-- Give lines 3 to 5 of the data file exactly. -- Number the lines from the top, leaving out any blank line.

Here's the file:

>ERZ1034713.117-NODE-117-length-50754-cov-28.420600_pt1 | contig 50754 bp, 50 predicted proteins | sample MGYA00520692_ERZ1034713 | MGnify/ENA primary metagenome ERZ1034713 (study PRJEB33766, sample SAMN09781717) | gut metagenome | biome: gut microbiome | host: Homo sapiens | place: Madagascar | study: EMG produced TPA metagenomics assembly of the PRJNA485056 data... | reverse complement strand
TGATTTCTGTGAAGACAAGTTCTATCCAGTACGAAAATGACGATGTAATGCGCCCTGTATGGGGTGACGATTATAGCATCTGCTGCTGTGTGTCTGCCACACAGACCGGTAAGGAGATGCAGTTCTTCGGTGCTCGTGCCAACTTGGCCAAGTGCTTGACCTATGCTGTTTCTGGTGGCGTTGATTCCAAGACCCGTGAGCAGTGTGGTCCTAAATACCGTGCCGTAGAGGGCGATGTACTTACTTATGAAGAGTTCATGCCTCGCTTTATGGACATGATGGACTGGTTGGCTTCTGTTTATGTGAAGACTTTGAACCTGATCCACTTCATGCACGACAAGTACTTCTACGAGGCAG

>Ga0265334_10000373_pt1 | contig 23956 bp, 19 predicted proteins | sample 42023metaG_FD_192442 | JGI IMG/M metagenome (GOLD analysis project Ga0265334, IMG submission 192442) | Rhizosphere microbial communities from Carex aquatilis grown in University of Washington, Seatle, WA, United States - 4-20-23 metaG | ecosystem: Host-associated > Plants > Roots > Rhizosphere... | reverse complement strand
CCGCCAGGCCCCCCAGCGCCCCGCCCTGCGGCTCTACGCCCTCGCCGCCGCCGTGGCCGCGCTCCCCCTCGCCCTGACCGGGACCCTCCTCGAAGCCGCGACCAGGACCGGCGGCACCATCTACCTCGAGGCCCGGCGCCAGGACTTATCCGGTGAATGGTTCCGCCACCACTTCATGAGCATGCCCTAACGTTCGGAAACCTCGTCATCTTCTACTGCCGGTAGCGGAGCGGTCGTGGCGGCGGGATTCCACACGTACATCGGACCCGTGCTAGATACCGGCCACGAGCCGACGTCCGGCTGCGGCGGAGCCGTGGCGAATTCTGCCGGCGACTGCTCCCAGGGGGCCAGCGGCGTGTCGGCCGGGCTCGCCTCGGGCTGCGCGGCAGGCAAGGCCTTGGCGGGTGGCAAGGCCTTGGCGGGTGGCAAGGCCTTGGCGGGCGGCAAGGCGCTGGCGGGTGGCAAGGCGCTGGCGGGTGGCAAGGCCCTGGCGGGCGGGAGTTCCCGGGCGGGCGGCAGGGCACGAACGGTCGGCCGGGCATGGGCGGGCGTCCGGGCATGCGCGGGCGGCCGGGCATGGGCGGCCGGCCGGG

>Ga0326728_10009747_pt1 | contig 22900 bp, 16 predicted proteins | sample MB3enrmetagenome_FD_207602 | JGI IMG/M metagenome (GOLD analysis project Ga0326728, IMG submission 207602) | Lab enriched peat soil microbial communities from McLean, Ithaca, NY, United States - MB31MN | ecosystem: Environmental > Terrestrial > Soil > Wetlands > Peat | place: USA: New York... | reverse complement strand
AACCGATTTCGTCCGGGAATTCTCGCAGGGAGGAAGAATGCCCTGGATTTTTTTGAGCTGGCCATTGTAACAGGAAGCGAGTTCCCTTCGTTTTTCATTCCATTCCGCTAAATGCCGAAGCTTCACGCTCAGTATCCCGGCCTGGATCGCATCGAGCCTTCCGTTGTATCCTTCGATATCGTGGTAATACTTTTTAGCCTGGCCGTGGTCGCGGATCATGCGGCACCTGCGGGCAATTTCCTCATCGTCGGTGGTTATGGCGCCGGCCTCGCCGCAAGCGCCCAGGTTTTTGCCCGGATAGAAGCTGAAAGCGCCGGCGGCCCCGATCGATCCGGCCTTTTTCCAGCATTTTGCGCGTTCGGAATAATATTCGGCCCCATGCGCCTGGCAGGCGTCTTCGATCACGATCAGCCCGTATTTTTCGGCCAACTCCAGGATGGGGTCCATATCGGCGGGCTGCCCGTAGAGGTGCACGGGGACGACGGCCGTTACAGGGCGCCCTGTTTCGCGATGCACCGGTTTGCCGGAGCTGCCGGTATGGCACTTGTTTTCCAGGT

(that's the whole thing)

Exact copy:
>Ga0265334_10000373_pt1 | contig 23956 bp, 19 predicted proteins | sample 42023metaG_FD_192442 | JGI IMG/M metagenome (GOLD analysis project Ga0265334, IMG submission 192442) | Rhizosphere microbial communities from Carex aquatilis grown in University of Washington, Seatle, WA, United States - 4-20-23 metaG | ecosystem: Host-associated > Plants > Roots > Rhizosphere... | reverse complement strand
CCGCCAGGCCCCCCAGCGCCCCGCCCTGCGGCTCTACGCCCTCGCCGCCGCCGTGGCCGCGCTCCCCCTCGCCCTGACCGGGACCCTCCTCGAAGCCGCGACCAGGACCGGCGGCACCATCTACCTCGAGGCCCGGCGCCAGGACTTATCCGGTGAATGGTTCCGCCACCACTTCATGAGCATGCCCTAACGTTCGGAAACCTCGTCATCTTCTACTGCCGGTAGCGGAGCGGTCGTGGCGGCGGGATTCCACACGTACATCGGACCCGTGCTAGATACCGGCCACGAGCCGACGTCCGGCTGCGGCGGAGCCGTGGCGAATTCTGCCGGCGACTGCTCCCAGGGGGCCAGCGGCGTGTCGGCCGGGCTCGCCTCGGGCTGCGCGGCAGGCAAGGCCTTGGCGGGTGGCAAGGCCTTGGCGGGTGGCAAGGCCTTGGCGGGCGGCAAGGCGCTGGCGGGTGGCAAGGCGCTGGCGGGTGGCAAGGCCCTGGCGGGCGGGAGTTCCCGGGCGGGCGGCAGGGCACGAACGGTCGGCCGGGCATGGGCGGGCGTCCGGGCATGCGCGGGCGGCCGGGCATGGGCGGCCGGCCGGG

>Ga0326728_10009747_pt1 | contig 22900 bp, 16 predicted proteins | sample MB3enrmetagenome_FD_207602 | JGI IMG/M metagenome (GOLD analysis project Ga0326728, IMG submission 207602) | Lab enriched peat soil microbial communities from McLean, Ithaca, NY, United States - MB31MN | ecosystem: Environmental > Terrestrial > Soil > Wetlands > Peat | place: USA: New York... | reverse complement strand